Turkey Day any day! “Since leftovers only last so long, we thought it’d be fun idea to take all the recipes we serve at Friendsgiving and put them together in a little recipe book,” says Lauren Conrad, Us Weekly‘s guest entertaining editor. (Watch the step-by-step tutorial video above.)
The first step is to start by gathering everyone’s recipes ahead of time. After that, it’s just printing and assembling the book. “You can pick whatever color or texture you want — maybe something that coordinates with your tablescape,” suggests the Celebrate author, 31. Decorations add flair to the cover and help personalize the take-away gift. Conrad kept it simple with sticker labels that matched her butcher paper tablecloth. “It could be a dried leaf or a stamp,” she adds.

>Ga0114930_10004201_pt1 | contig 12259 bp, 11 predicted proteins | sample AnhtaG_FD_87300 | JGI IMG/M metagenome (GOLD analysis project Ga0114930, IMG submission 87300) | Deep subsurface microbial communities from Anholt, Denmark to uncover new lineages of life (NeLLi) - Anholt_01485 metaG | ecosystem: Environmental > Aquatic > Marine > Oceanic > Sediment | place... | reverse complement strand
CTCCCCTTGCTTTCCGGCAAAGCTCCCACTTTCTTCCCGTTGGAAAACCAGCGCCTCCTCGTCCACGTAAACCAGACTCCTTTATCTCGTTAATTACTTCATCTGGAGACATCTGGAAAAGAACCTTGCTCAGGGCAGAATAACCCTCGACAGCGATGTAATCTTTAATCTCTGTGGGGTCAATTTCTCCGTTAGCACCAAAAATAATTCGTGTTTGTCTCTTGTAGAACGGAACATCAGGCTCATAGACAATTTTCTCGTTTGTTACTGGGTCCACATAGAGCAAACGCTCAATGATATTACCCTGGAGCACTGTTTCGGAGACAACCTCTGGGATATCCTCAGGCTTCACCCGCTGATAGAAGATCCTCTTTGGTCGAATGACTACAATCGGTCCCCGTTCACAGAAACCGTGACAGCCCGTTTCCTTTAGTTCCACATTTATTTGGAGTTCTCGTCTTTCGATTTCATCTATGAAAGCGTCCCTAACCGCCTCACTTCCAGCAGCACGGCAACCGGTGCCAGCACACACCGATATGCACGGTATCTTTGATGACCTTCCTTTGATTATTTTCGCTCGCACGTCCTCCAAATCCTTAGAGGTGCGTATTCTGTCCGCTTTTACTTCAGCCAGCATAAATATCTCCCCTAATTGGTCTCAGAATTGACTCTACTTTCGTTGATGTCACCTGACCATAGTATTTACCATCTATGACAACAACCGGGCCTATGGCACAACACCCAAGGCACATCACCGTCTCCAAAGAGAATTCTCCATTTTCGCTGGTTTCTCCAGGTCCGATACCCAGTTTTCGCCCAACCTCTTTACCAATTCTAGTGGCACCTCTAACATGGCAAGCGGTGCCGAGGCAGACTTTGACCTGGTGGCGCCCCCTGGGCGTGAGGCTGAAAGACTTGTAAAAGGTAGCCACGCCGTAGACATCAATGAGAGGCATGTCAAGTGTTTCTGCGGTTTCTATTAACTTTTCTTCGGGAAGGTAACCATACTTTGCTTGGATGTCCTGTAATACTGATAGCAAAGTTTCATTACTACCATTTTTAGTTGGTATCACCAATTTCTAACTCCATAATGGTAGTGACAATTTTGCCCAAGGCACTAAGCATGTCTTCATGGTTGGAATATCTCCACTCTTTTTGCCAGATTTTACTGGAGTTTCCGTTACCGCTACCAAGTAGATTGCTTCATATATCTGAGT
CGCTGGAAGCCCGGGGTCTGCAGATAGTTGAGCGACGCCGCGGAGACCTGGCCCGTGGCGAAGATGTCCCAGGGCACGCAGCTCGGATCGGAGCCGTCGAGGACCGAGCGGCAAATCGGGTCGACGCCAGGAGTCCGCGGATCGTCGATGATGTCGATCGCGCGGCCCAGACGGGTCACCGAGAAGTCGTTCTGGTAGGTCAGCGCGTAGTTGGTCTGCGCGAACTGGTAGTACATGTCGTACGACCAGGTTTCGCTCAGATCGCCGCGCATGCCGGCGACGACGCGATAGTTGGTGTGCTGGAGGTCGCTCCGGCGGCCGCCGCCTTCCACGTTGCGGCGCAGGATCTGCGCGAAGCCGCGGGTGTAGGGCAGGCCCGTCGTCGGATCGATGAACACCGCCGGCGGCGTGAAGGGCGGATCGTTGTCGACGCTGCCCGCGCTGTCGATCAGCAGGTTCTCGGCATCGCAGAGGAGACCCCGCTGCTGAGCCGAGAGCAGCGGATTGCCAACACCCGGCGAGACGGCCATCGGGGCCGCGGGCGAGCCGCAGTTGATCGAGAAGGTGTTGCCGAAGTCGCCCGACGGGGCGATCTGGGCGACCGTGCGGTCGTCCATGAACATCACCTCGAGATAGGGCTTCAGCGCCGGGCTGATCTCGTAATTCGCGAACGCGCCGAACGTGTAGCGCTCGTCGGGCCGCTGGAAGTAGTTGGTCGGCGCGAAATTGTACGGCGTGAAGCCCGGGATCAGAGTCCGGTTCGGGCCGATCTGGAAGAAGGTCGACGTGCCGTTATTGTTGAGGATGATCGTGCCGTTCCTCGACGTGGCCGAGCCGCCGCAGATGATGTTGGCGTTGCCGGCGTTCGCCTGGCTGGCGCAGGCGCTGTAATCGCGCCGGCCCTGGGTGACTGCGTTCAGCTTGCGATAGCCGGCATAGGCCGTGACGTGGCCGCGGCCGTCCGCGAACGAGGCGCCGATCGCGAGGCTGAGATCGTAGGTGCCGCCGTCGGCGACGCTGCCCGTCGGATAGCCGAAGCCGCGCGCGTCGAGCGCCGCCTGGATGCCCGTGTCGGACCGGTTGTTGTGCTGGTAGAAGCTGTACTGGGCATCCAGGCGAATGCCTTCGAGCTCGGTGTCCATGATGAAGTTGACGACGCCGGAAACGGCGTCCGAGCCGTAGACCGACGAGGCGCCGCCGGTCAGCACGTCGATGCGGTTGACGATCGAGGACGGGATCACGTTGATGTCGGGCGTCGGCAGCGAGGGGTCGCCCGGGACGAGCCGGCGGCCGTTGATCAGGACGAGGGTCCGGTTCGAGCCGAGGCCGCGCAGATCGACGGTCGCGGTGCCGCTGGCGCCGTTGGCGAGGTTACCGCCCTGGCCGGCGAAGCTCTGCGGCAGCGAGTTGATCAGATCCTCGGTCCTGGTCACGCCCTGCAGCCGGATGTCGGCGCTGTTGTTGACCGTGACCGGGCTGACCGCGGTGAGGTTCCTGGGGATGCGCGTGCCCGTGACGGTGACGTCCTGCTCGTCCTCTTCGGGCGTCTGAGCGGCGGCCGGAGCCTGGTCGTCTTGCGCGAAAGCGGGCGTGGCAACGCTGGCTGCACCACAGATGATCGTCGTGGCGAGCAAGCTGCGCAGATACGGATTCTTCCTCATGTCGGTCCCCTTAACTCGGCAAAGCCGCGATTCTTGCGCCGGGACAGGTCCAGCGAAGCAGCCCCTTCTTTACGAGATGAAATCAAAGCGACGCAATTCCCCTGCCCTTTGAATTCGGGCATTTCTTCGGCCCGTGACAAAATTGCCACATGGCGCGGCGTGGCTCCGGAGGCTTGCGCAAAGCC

Inside the book, she included recipes for her mom’s Thanksgiving dressing, which she actually prefers stuffed inside the bird, and her friend Kate’s southern green bean casserole, among other contributions.
As far as what people are bringing that day, resist the urge to overcoordinate. “The basics are sort of decided, so it’s really just variations,” says the new mom, who welcomed son Liam with husband William Tell in July. “Typically how I’ve done it is while inviting everyone and put them all on an email and say I’ll be providing the turkey along with a few side dishes, if anyone has a favorite they’d like to contribute, please let me know. Then it’s first come, first serve basis — people call dibs.”
If a friend has a special favorite or something they’re known for, Conrad will specifically request it. “And nobody’s upset with two different kinds of mashed potatoes,” she says. She also notes that if someone has dietary restrictions, “they usually provide at least one dish themselves that they can enjoy.”